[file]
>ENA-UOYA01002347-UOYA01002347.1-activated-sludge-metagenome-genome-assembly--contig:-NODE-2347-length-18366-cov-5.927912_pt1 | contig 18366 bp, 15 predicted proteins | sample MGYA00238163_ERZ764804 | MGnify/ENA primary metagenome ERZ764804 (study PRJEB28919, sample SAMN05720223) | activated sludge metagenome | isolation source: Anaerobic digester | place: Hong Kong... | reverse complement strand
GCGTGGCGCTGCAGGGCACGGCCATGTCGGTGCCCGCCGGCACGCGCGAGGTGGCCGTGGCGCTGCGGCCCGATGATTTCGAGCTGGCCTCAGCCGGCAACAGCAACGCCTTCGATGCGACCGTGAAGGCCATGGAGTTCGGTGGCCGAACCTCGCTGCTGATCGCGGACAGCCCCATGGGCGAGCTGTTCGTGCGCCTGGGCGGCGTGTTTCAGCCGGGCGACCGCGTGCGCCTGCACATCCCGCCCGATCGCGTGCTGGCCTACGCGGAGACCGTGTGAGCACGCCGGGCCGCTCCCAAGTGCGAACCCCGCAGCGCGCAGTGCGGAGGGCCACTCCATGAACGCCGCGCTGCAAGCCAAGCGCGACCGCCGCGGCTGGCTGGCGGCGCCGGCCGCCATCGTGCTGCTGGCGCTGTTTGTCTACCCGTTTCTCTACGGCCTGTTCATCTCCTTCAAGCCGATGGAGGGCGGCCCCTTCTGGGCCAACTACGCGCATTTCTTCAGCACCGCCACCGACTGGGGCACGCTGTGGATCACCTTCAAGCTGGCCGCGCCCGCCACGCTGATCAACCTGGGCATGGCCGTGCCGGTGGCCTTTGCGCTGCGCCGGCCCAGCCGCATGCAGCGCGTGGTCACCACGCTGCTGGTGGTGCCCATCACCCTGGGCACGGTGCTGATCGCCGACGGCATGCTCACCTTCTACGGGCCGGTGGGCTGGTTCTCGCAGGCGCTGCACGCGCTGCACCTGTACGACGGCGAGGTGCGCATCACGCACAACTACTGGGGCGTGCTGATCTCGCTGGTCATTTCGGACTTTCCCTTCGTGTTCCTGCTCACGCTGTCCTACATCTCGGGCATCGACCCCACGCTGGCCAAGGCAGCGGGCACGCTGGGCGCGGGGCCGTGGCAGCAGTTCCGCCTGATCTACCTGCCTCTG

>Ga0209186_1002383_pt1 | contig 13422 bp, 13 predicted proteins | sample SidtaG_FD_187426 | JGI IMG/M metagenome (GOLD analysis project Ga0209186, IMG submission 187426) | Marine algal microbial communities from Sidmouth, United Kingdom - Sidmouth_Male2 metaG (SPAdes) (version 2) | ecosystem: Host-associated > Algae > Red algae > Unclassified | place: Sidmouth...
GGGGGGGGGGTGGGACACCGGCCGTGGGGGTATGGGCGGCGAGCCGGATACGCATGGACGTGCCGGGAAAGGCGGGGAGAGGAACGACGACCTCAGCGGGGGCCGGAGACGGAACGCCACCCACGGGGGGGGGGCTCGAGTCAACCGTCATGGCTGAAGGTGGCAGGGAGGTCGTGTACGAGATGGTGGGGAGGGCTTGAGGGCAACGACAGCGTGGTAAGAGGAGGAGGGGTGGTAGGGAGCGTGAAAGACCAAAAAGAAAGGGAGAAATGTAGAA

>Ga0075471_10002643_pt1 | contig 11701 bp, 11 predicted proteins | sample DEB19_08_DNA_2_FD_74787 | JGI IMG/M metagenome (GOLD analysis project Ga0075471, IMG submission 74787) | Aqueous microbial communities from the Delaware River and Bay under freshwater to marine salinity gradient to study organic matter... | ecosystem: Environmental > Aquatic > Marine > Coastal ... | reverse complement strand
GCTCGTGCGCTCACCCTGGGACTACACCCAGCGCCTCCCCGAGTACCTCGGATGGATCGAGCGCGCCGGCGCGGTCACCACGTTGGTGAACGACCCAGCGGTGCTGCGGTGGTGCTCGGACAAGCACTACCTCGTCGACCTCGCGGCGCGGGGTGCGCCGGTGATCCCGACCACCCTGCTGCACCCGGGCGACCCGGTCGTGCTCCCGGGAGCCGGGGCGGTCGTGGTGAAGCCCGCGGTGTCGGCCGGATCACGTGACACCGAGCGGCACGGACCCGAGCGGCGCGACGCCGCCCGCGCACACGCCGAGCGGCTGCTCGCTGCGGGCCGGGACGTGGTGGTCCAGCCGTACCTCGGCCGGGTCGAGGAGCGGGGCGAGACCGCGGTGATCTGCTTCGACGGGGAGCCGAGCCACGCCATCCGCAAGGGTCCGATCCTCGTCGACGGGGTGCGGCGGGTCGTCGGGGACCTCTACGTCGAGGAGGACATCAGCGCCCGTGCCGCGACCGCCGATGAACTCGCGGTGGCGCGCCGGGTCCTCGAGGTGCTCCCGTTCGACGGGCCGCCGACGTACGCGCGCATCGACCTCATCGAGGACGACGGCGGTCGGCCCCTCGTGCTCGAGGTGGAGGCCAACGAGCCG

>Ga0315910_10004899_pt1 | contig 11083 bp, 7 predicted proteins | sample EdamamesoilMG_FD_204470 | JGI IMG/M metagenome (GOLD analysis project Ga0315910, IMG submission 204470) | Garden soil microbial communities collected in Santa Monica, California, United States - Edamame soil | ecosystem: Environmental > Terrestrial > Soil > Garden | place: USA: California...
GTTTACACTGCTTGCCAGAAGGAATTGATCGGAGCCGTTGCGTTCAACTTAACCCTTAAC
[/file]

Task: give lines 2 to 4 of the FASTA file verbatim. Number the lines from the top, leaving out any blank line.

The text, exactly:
GCGTGGCGCTGCAGGGCACGGCCATGTCGGTGCCCGCCGGCACGCGCGAGGTGGCCGTGGCGCTGCGGCCCGATGATTTCGAGCTGGCCTCAGCCGGCAACAGCAACGCCTTCGATGCGACCGTGAAGGCCATGGAGTTCGGTGGCCGAACCTCGCTGCTGATCGCGGACAGCCCCATGGGCGAGCTGTTCGTGCGCCTGGGCGGCGTGTTTCAGCCGGGCGACCGCGTGCGCCTGCACATCCCGCCCGATCGCGTGCTGGCCTACGCGGAGACCGTGTGAGCACGCCGGGCCGCTCCCAAGTGCGAACCCCGCAGCGCGCAGTGCGGAGGGCCACTCCATGAACGCCGCGCTGCAAGCCAAGCGCGACCGCCGCGGCTGGCTGGCGGCGCCGGCCGCCATCGTGCTGCTGGCGCTGTTTGTCTACCCGTTTCTCTACGGCCTGTTCATCTCCTTCAAGCCGATGGAGGGCGGCCCCTTCTGGGCCAACTACGCGCATTTCTTCAGCACCGCCACCGACTGGGGCACGCTGTGGATCACCTTCAAGCTGGCCGCGCCCGCCACGCTGATCAACCTGGGCATGGCCGTGCCGGTGGCCTTTGCGCTGCGCCGGCCCAGCCGCATGCAGCGCGTGGTCACCACGCTGCTGGTGGTGCCCATCACCCTGGGCACGGTGCTGATCGCCGACGGCATGCTCACCTTCTACGGGCCGGTGGGCTGGTTCTCGCAGGCGCTGCACGCGCTGCACCTGTACGACGGCGAGGTGCGCATCACGCACAACTACTGGGGCGTGCTGATCTCGCTGGTCATTTCGGACTTTCCCTTCGTGTTCCTGCTCACGCTGTCCTACATCTCGGGCATCGACCCCACGCTGGCCAAGGCAGCGGGCACGCTGGGCGCGGGGCCGTGGCAGCAGTTCCGCCTGATCTACCTGCCTCTG

>Ga0209186_1002383_pt1 | contig 13422 bp, 13 predicted proteins | sample SidtaG_FD_187426 | JGI IMG/M metagenome (GOLD analysis project Ga0209186, IMG submission 187426) | Marine algal microbial communities from Sidmouth, United Kingdom - Sidmouth_Male2 metaG (SPAdes) (version 2) | ecosystem: Host-associated > Algae > Red algae > Unclassified | place: Sidmouth...
GGGGGGGGGGTGGGACACCGGCCGTGGGGGTATGGGCGGCGAGCCGGATACGCATGGACGTGCCGGGAAAGGCGGGGAGAGGAACGACGACCTCAGCGGGGGCCGGAGACGGAACGCCACCCACGGGGGGGGGGCTCGAGTCAACCGTCATGGCTGAAGGTGGCAGGGAGGTCGTGTACGAGATGGTGGGGAGGGCTTGAGGGCAACGACAGCGTGGTAAGAGGAGGAGGGGTGGTAGGGAGCGTGAAAGACCAAAAAGAAAGGGAGAAATGTAGAA